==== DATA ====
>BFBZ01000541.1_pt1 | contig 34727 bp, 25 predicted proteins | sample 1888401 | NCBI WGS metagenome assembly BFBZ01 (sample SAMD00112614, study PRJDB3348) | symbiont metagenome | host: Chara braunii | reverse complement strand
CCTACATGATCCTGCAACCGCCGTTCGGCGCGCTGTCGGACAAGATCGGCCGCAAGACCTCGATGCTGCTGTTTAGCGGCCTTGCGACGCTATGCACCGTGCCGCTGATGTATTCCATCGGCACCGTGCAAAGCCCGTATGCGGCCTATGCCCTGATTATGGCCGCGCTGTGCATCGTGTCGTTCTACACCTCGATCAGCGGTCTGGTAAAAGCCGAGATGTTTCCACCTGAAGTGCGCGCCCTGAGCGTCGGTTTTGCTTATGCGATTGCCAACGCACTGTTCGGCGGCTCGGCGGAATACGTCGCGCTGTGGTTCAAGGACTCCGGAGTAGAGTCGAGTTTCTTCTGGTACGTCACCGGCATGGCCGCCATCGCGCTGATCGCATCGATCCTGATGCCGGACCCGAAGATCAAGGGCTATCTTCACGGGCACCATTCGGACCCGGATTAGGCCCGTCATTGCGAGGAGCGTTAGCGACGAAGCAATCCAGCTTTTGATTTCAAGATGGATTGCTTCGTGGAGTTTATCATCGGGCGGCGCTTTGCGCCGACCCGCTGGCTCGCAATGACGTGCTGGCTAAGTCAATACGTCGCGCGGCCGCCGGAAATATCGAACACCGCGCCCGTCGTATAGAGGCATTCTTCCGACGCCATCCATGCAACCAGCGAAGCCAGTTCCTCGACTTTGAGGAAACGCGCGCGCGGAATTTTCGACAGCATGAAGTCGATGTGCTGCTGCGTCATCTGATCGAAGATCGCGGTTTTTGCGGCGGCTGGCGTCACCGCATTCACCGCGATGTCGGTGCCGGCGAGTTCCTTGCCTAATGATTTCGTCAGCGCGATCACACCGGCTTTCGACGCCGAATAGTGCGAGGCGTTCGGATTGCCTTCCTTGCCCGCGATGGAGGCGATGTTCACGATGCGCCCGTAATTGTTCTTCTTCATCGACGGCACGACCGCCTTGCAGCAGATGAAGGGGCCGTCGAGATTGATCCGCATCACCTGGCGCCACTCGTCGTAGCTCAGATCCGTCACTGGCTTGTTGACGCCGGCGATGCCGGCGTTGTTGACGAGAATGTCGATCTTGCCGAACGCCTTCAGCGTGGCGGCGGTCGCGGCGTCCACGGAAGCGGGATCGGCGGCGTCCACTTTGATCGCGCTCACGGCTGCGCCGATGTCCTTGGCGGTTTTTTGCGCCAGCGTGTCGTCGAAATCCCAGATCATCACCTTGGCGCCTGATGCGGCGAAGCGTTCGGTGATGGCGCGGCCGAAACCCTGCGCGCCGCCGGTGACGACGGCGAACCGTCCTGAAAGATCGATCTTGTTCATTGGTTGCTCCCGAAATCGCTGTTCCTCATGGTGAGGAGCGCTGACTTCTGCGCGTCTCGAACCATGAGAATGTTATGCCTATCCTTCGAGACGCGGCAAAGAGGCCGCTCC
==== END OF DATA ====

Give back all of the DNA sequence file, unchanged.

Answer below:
>BFBZ01000541.1_pt1 | contig 34727 bp, 25 predicted proteins | sample 1888401 | NCBI WGS metagenome assembly BFBZ01 (sample SAMD00112614, study PRJDB3348) | symbiont metagenome | host: Chara braunii | reverse complement strand
CCTACATGATCCTGCAACCGCCGTTCGGCGCGCTGTCGGACAAGATCGGCCGCAAGACCTCGATGCTGCTGTTTAGCGGCCTTGCGACGCTATGCACCGTGCCGCTGATGTATTCCATCGGCACCGTGCAAAGCCCGTATGCGGCCTATGCCCTGATTATGGCCGCGCTGTGCATCGTGTCGTTCTACACCTCGATCAGCGGTCTGGTAAAAGCCGAGATGTTTCCACCTGAAGTGCGCGCCCTGAGCGTCGGTTTTGCTTATGCGATTGCCAACGCACTGTTCGGCGGCTCGGCGGAATACGTCGCGCTGTGGTTCAAGGACTCCGGAGTAGAGTCGAGTTTCTTCTGGTACGTCACCGGCATGGCCGCCATCGCGCTGATCGCATCGATCCTGATGCCGGACCCGAAGATCAAGGGCTATCTTCACGGGCACCATTCGGACCCGGATTAGGCCCGTCATTGCGAGGAGCGTTAGCGACGAAGCAATCCAGCTTTTGATTTCAAGATGGATTGCTTCGTGGAGTTTATCATCGGGCGGCGCTTTGCGCCGACCCGCTGGCTCGCAATGACGTGCTGGCTAAGTCAATACGTCGCGCGGCCGCCGGAAATATCGAACACCGCGCCCGTCGTATAGAGGCATTCTTCCGACGCCATCCATGCAACCAGCGAAGCCAGTTCCTCGACTTTGAGGAAACGCGCGCGCGGAATTTTCGACAGCATGAAGTCGATGTGCTGCTGCGTCATCTGATCGAAGATCGCGGTTTTTGCGGCGGCTGGCGTCACCGCATTCACCGCGATGTCGGTGCCGGCGAGTTCCTTGCCTAATGATTTCGTCAGCGCGATCACACCGGCTTTCGACGCCGAATAGTGCGAGGCGTTCGGATTGCCTTCCTTGCCCGCGATGGAGGCGATGTTCACGATGCGCCCGTAATTGTTCTTCTTCATCGACGGCACGACCGCCTTGCAGCAGATGAAGGGGCCGTCGAGATTGATCCGCATCACCTGGCGCCACTCGTCGTAGCTCAGATCCGTCACTGGCTTGTTGACGCCGGCGATGCCGGCGTTGTTGACGAGAATGTCGATCTTGCCGAACGCCTTCAGCGTGGCGGCGGTCGCGGCGTCCACGGAAGCGGGATCGGCGGCGTCCACTTTGATCGCGCTCACGGCTGCGCCGATGTCCTTGGCGGTTTTTTGCGCCAGCGTGTCGTCGAAATCCCAGATCATCACCTTGGCGCCTGATGCGGCGAAGCGTTCGGTGATGGCGCGGCCGAAACCCTGCGCGCCGCCGGTGACGACGGCGAACCGTCCTGAAAGATCGATCTTGTTCATTGGTTGCTCCCGAAATCGCTGTTCCTCATGGTGAGGAGCGCTGACTTCTGCGCGTCTCGAACCATGAGAATGTTATGCCTATCCTTCGAGACGCGGCAAAGAGGCCGCTCC